The spectacular patterns of collective animal movement have been, and remain, a long standing and major interest in many branches of science, including biology, mathematics, physics and computational science. It is thought that the emergent patterns of coordinated motion are the consequence of individuals applying simple rules to adjust their velocity based on the relative locations and movements of nearby group members.
From the early 1980s onwards, the dominant methods for examining hypotheses about simple rules of interaction leading to coordinated, and sometimes complex, group motion have been discrete time self-propelled particle models. Common to many of these models are interaction rules chosen such that individuals will adjust their velocity to: avoid collisions with nearby neighbours, align their direction of motion with group members located at intermediate relative distances, and move towards other group members that are at relatively greater distances.
In the last decade advances in automated visual and GPS tracking methods have led to the exciting development of techniques for estimating the local rules of interaction used by real animals to coordinate collective motion directly from observational data. Analysis of tracking data, particularly of birds or fish in motion, suggests that the form of interaction rules chosen in self-propelled particle models is indeed plausible, with real animals adjusting their velocities consistent with collision avoidance at short range, matching directions of motion, and attraction to distant group mates. However, the mechanics of real interactions differ in detail to those adopted in models, even if the broad principles appear the same.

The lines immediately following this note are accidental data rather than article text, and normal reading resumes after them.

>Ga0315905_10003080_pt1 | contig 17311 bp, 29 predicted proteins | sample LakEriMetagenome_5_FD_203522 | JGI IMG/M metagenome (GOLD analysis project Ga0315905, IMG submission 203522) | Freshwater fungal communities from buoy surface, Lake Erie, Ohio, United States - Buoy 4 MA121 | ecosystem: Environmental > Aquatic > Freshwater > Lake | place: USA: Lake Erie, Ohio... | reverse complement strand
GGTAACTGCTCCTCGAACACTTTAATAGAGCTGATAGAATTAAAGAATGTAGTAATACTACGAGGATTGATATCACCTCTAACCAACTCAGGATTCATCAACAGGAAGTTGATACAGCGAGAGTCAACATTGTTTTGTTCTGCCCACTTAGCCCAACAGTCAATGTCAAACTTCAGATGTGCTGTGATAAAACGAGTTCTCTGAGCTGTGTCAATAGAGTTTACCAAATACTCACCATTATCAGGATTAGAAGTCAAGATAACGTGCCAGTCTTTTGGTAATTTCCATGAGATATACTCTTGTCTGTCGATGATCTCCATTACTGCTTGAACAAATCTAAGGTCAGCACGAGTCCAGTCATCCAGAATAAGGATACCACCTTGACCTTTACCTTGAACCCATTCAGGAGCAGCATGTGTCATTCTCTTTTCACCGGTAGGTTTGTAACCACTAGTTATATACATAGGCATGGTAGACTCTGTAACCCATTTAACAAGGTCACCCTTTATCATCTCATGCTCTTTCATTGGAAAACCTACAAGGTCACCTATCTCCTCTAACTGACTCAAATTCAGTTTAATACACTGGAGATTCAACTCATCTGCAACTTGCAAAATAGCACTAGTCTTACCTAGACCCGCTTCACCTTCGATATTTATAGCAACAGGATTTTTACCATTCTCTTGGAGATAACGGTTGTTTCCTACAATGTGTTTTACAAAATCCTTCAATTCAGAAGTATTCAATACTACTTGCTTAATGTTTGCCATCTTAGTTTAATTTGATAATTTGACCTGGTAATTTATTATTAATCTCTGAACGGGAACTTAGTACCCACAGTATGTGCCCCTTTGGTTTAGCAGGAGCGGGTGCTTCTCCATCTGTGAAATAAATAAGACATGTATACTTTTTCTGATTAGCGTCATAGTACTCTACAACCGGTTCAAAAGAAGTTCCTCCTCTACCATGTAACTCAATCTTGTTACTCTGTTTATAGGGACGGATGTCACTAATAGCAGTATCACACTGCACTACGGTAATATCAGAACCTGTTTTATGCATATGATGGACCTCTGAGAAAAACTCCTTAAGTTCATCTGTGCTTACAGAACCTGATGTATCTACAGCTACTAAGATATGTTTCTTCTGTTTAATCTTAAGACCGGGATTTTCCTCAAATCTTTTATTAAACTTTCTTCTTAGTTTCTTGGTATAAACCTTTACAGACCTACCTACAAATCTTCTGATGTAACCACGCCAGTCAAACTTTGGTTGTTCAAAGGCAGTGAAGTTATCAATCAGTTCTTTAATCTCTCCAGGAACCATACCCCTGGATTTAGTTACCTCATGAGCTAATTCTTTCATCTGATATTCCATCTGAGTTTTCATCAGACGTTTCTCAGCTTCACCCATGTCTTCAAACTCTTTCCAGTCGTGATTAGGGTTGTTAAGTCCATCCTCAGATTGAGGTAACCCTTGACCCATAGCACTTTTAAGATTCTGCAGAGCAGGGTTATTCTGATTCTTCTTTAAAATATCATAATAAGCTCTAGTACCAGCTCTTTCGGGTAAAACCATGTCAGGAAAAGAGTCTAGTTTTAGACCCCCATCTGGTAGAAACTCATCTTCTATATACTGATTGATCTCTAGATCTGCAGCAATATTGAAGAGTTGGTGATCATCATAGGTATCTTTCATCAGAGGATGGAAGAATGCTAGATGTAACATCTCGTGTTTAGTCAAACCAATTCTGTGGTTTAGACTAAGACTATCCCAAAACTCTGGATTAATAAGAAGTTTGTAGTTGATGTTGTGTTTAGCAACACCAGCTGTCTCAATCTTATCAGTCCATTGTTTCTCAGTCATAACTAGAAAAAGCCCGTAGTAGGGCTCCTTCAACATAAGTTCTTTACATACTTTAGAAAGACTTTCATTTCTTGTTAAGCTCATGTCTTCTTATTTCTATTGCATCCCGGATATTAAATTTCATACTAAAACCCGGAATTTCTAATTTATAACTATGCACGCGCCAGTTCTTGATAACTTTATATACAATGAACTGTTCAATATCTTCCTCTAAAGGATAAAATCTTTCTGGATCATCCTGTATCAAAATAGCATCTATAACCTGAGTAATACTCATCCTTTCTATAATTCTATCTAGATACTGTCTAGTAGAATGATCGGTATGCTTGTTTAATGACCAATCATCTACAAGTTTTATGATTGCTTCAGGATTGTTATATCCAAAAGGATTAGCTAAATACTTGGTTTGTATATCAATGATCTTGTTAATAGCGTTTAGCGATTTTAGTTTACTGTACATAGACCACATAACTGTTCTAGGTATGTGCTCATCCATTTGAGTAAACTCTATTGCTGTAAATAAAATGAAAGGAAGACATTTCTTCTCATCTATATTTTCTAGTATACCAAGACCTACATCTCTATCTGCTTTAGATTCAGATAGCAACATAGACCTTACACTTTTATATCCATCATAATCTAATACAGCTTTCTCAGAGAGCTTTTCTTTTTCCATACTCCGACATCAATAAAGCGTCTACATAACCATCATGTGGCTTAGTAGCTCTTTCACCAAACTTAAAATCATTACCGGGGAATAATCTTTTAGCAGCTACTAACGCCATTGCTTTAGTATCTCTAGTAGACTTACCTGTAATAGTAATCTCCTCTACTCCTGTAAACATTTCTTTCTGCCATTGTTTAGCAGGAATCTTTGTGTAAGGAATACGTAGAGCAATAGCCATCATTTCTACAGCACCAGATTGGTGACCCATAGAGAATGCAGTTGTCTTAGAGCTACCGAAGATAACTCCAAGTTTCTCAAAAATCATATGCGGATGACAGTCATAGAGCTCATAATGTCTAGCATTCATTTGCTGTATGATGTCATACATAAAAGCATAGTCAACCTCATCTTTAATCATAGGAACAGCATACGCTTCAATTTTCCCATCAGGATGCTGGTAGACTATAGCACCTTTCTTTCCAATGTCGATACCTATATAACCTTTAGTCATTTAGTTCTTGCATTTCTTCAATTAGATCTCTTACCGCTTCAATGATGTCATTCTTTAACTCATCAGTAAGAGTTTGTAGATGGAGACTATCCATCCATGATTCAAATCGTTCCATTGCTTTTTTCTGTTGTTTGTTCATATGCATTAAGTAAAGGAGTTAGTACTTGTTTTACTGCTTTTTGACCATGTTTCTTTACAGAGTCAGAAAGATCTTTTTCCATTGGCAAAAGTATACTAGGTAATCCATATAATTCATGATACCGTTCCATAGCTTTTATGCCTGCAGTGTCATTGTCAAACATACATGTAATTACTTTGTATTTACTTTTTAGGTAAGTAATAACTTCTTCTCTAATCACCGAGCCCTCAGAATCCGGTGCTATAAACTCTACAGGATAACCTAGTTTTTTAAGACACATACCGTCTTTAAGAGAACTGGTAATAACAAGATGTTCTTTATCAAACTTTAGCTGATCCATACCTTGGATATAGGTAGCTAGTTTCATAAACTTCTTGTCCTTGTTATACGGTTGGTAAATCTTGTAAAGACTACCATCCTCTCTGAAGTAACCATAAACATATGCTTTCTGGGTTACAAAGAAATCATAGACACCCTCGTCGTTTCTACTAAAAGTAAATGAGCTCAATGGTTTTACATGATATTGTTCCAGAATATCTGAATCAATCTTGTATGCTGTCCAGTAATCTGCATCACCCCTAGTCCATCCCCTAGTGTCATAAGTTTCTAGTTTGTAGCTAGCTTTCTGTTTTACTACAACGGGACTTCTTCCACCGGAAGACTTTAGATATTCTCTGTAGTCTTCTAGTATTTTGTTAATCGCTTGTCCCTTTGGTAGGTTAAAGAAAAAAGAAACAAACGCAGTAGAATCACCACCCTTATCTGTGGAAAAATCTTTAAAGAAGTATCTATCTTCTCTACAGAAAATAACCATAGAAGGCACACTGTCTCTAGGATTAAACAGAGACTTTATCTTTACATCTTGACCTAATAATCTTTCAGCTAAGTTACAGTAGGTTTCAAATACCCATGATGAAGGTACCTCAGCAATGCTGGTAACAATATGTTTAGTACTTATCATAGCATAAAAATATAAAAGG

In this talk I will discuss an averaging technique for estimating how individual’s adjust their velocity as a function of the relative coordinates of their partners, and potentially other independent variables, directly from tracking data. Such techniques were first developed in concurrent studies by Katz et al.  and Herbert-Read et al. , and have since been further refined (see for example, ). I will then present some results that illustrate some of the commonalities and differences seen in the rules of interaction of different species of shoaling fish. I will discuss how randomisation methods can be used to identify when there are statistical differences in observed interaction rules of individuals belonging to different categories (for example hungry animals versus those that have recently fed to satiation). Finally, I will use these methods to examine differences in interaction rules between pairs of fish where one fish dominates leadership positions, and the other follows.
 Katz et al. PNAS, 108:18720-18725, (2011)
 Herbert-Read et al. PNAS, 108:18726-18731, (2011)
 Schaerf et al., Science Advances, 3:e1603201, (2017)